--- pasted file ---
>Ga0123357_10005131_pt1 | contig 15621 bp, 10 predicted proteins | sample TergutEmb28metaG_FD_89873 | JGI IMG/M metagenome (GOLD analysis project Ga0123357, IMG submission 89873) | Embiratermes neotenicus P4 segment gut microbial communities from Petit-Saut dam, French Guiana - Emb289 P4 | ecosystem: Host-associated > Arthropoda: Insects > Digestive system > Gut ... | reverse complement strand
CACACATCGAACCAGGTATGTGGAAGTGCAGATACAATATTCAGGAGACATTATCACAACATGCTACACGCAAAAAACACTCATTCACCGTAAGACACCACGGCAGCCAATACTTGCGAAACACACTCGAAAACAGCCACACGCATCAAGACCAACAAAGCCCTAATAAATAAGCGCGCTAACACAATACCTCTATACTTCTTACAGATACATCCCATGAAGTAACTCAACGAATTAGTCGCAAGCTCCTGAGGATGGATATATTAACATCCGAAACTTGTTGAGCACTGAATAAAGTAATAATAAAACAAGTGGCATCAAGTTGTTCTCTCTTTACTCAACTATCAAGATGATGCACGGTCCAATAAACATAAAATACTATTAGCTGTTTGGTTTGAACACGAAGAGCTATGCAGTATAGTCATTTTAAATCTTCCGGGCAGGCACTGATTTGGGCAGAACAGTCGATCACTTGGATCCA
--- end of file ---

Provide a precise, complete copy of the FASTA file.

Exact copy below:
>Ga0123357_10005131_pt1 | contig 15621 bp, 10 predicted proteins | sample TergutEmb28metaG_FD_89873 | JGI IMG/M metagenome (GOLD analysis project Ga0123357, IMG submission 89873) | Embiratermes neotenicus P4 segment gut microbial communities from Petit-Saut dam, French Guiana - Emb289 P4 | ecosystem: Host-associated > Arthropoda: Insects > Digestive system > Gut ... | reverse complement strand
CACACATCGAACCAGGTATGTGGAAGTGCAGATACAATATTCAGGAGACATTATCACAACATGCTACACGCAAAAAACACTCATTCACCGTAAGACACCACGGCAGCCAATACTTGCGAAACACACTCGAAAACAGCCACACGCATCAAGACCAACAAAGCCCTAATAAATAAGCGCGCTAACACAATACCTCTATACTTCTTACAGATACATCCCATGAAGTAACTCAACGAATTAGTCGCAAGCTCCTGAGGATGGATATATTAACATCCGAAACTTGTTGAGCACTGAATAAAGTAATAATAAAACAAGTGGCATCAAGTTGTTCTCTCTTTACTCAACTATCAAGATGATGCACGGTCCAATAAACATAAAATACTATTAGCTGTTTGGTTTGAACACGAAGAGCTATGCAGTATAGTCATTTTAAATCTTCCGGGCAGGCACTGATTTGGGCAGAACAGTCGATCACTTGGATCCA